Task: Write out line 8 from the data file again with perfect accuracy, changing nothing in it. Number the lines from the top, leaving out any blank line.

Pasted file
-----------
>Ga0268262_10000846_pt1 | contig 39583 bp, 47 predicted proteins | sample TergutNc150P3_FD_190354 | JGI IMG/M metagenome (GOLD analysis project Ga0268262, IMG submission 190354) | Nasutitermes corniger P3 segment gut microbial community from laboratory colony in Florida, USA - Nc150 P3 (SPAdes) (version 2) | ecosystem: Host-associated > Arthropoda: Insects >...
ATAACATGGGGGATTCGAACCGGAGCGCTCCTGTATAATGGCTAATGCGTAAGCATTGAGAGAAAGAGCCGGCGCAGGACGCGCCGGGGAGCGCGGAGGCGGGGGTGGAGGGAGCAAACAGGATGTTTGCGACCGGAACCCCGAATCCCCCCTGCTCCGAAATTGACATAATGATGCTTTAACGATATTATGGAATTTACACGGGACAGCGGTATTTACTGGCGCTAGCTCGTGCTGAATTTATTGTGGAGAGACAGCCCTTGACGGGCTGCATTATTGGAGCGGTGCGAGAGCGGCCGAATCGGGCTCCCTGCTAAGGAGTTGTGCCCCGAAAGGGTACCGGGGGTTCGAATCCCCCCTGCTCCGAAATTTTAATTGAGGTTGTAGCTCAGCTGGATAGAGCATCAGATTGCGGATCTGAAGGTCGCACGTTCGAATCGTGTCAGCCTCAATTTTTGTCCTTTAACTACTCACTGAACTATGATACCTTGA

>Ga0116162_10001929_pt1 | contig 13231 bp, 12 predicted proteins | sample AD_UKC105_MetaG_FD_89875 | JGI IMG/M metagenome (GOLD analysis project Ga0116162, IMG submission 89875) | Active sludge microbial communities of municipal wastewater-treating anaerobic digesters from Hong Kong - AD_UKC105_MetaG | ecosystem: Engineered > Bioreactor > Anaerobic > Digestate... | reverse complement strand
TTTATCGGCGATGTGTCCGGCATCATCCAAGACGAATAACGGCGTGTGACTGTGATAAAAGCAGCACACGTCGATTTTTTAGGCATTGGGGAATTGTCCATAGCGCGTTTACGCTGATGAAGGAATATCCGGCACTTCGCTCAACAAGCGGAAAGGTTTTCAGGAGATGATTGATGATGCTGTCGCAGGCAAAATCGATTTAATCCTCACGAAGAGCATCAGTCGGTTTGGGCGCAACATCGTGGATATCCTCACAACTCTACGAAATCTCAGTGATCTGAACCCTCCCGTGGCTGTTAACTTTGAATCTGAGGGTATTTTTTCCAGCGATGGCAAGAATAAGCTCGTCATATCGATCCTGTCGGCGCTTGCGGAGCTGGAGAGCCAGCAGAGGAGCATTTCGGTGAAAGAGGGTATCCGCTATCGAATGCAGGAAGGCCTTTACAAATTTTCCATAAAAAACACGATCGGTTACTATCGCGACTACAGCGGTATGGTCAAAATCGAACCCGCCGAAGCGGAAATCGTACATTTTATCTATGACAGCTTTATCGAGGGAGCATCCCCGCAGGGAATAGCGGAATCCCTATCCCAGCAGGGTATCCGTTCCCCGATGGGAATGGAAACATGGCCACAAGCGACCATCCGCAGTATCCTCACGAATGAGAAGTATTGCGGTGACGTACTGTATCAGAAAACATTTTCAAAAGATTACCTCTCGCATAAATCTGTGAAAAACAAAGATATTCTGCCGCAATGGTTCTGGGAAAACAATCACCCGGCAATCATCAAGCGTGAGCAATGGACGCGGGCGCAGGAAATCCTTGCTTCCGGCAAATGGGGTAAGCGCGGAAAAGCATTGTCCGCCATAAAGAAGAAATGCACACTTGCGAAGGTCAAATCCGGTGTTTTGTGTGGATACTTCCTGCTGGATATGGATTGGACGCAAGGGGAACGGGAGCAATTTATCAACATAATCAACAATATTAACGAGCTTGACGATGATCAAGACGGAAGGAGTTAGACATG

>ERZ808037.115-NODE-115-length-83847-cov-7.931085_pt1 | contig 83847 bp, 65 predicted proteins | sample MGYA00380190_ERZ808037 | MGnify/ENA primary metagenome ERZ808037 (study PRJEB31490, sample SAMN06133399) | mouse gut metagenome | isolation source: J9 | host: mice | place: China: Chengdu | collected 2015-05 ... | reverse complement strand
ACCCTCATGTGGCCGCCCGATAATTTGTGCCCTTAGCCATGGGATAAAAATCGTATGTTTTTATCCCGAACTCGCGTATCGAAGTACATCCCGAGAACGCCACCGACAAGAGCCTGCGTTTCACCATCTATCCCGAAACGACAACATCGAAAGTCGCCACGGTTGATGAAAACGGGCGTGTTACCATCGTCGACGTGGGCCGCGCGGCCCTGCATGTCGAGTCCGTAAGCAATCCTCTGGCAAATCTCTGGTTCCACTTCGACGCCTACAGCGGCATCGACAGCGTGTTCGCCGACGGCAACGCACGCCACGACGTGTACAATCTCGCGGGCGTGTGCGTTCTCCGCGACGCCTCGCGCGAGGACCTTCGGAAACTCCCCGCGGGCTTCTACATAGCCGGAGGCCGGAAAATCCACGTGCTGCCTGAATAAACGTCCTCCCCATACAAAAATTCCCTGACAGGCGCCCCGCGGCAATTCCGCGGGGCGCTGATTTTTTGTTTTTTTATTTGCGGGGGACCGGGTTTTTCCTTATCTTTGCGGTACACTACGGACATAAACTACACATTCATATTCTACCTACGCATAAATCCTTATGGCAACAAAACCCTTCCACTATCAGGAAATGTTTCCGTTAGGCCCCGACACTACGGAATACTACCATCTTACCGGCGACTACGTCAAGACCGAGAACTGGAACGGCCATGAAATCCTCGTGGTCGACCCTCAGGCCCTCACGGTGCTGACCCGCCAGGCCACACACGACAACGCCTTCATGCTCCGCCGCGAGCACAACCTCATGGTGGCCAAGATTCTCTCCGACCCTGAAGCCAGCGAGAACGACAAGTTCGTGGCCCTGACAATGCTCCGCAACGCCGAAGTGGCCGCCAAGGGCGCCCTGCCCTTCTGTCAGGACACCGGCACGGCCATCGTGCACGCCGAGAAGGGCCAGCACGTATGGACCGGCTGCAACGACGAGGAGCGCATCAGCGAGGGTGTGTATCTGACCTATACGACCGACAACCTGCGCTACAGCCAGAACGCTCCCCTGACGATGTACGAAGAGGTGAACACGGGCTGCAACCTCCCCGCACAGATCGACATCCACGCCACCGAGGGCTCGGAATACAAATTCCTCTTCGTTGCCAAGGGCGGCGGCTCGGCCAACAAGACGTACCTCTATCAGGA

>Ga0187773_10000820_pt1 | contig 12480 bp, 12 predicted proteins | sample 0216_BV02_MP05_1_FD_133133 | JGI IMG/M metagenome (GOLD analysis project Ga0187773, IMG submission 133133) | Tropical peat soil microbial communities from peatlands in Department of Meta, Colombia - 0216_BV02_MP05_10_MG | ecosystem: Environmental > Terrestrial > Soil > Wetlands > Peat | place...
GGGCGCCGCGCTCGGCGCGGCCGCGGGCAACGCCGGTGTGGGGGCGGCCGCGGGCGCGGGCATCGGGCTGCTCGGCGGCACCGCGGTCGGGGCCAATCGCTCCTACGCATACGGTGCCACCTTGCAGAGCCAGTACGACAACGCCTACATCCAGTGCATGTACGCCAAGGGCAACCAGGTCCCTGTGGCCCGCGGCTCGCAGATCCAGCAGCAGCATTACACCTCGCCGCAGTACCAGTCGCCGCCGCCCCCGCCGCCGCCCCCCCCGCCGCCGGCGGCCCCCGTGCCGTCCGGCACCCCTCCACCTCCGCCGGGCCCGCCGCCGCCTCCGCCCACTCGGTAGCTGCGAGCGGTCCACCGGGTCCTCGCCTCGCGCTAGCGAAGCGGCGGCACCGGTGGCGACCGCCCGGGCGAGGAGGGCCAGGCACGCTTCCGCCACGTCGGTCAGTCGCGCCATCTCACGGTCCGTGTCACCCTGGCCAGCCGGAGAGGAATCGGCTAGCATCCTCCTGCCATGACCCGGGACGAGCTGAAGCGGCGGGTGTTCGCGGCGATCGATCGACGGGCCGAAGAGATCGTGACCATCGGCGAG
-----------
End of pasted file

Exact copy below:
GGGCGCCGCGCTCGGCGCGGCCGCGGGCAACGCCGGTGTGGGGGCGGCCGCGGGCGCGGGCATCGGGCTGCTCGGCGGCACCGCGGTCGGGGCCAATCGCTCCTACGCATACGGTGCCACCTTGCAGAGCCAGTACGACAACGCCTACATCCAGTGCATGTACGCCAAGGGCAACCAGGTCCCTGTGGCCCGCGGCTCGCAGATCCAGCAGCAGCATTACACCTCGCCGCAGTACCAGTCGCCGCCGCCCCCGCCGCCGCCCCCCCCGCCGCCGGCGGCCCCCGTGCCGTCCGGCACCCCTCCACCTCCGCCGGGCCCGCCGCCGCCTCCGCCCACTCGGTAGCTGCGAGCGGTCCACCGGGTCCTCGCCTCGCGCTAGCGAAGCGGCGGCACCGGTGGCGACCGCCCGGGCGAGGAGGGCCAGGCACGCTTCCGCCACGTCGGTCAGTCGCGCCATCTCACGGTCCGTGTCACCCTGGCCAGCCGGAGAGGAATCGGCTAGCATCCTCCTGCCATGACCCGGGACGAGCTGAAGCGGCGGGTGTTCGCGGCGATCGATCGACGGGCCGAAGAGATCGTGACCATCGGCGAG